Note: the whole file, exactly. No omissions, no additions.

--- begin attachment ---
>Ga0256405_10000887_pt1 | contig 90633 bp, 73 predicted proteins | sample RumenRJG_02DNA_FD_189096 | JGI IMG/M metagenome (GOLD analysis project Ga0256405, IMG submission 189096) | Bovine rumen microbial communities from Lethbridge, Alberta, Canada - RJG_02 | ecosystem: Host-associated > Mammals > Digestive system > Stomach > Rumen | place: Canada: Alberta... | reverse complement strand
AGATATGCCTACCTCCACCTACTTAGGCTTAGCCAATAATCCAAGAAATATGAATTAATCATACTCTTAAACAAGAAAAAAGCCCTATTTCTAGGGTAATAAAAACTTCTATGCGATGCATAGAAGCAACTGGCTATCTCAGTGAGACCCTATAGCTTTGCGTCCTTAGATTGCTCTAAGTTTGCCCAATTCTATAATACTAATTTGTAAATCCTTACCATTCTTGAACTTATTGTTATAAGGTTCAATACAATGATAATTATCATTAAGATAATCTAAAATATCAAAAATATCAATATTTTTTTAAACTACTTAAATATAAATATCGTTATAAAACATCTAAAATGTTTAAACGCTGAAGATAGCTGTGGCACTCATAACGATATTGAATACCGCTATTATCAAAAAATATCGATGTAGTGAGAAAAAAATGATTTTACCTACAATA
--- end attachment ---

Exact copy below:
>Ga0256405_10000887_pt1 | contig 90633 bp, 73 predicted proteins | sample RumenRJG_02DNA_FD_189096 | JGI IMG/M metagenome (GOLD analysis project Ga0256405, IMG submission 189096) | Bovine rumen microbial communities from Lethbridge, Alberta, Canada - RJG_02 | ecosystem: Host-associated > Mammals > Digestive system > Stomach > Rumen | place: Canada: Alberta... | reverse complement strand
AGATATGCCTACCTCCACCTACTTAGGCTTAGCCAATAATCCAAGAAATATGAATTAATCATACTCTTAAACAAGAAAAAAGCCCTATTTCTAGGGTAATAAAAACTTCTATGCGATGCATAGAAGCAACTGGCTATCTCAGTGAGACCCTATAGCTTTGCGTCCTTAGATTGCTCTAAGTTTGCCCAATTCTATAATACTAATTTGTAAATCCTTACCATTCTTGAACTTATTGTTATAAGGTTCAATACAATGATAATTATCATTAAGATAATCTAAAATATCAAAAATATCAATATTTTTTTAAACTACTTAAATATAAATATCGTTATAAAACATCTAAAATGTTTAAACGCTGAAGATAGCTGTGGCACTCATAACGATATTGAATACCGCTATTATCAAAAAATATCGATGTAGTGAGAAAAAAATGATTTTACCTACAATA